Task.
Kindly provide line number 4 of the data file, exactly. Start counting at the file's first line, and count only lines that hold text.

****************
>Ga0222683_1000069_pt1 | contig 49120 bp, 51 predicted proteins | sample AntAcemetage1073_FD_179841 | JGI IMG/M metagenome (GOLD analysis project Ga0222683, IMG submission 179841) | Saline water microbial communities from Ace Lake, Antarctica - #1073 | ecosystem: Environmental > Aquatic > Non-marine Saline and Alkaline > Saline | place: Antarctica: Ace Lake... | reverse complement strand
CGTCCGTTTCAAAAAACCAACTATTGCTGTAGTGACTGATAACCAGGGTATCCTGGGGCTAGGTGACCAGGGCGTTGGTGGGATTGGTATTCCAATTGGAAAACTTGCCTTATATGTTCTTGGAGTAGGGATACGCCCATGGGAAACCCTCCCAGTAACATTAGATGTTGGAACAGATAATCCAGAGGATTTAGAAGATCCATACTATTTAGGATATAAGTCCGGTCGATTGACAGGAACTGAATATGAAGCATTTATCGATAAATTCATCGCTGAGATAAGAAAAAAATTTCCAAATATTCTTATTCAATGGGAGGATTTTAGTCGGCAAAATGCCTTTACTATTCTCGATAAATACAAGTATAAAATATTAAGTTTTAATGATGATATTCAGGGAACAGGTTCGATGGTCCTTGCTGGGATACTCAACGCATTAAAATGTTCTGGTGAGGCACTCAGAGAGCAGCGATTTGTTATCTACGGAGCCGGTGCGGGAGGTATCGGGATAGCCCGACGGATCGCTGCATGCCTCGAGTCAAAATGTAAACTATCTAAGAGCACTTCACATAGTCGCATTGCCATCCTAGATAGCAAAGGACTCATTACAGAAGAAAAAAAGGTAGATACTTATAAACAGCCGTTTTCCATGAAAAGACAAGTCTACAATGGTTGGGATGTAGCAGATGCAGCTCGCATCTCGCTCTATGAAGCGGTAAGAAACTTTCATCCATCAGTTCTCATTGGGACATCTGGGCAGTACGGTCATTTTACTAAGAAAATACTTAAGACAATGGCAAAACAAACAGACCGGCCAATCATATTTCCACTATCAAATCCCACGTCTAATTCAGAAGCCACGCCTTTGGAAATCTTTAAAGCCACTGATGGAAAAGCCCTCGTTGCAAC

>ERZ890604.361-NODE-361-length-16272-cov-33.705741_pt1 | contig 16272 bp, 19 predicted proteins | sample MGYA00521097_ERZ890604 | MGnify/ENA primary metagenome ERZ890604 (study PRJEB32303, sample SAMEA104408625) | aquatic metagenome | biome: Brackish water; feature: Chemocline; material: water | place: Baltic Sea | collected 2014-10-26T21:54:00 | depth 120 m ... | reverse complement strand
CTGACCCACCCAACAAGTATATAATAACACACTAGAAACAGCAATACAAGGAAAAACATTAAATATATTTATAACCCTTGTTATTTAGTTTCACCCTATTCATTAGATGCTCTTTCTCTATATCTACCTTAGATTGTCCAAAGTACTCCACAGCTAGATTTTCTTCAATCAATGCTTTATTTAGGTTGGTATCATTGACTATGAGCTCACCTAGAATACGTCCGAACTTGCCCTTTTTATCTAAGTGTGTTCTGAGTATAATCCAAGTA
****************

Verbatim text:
CTGACCCACCCAACAAGTATATAATAACACACTAGAAACAGCAATACAAGGAAAAACATTAAATATATTTATAACCCTTGTTATTTAGTTTCACCCTATTCATTAGATGCTCTTTCTCTATATCTACCTTAGATTGTCCAAAGTACTCCACAGCTAGATTTTCTTCAATCAATGCTTTATTTAGGTTGGTATCATTGACTATGAGCTCACCTAGAATACGTCCGAACTTGCCCTTTTTATCTAAGTGTGTTCTGAGTATAATCCAAGTA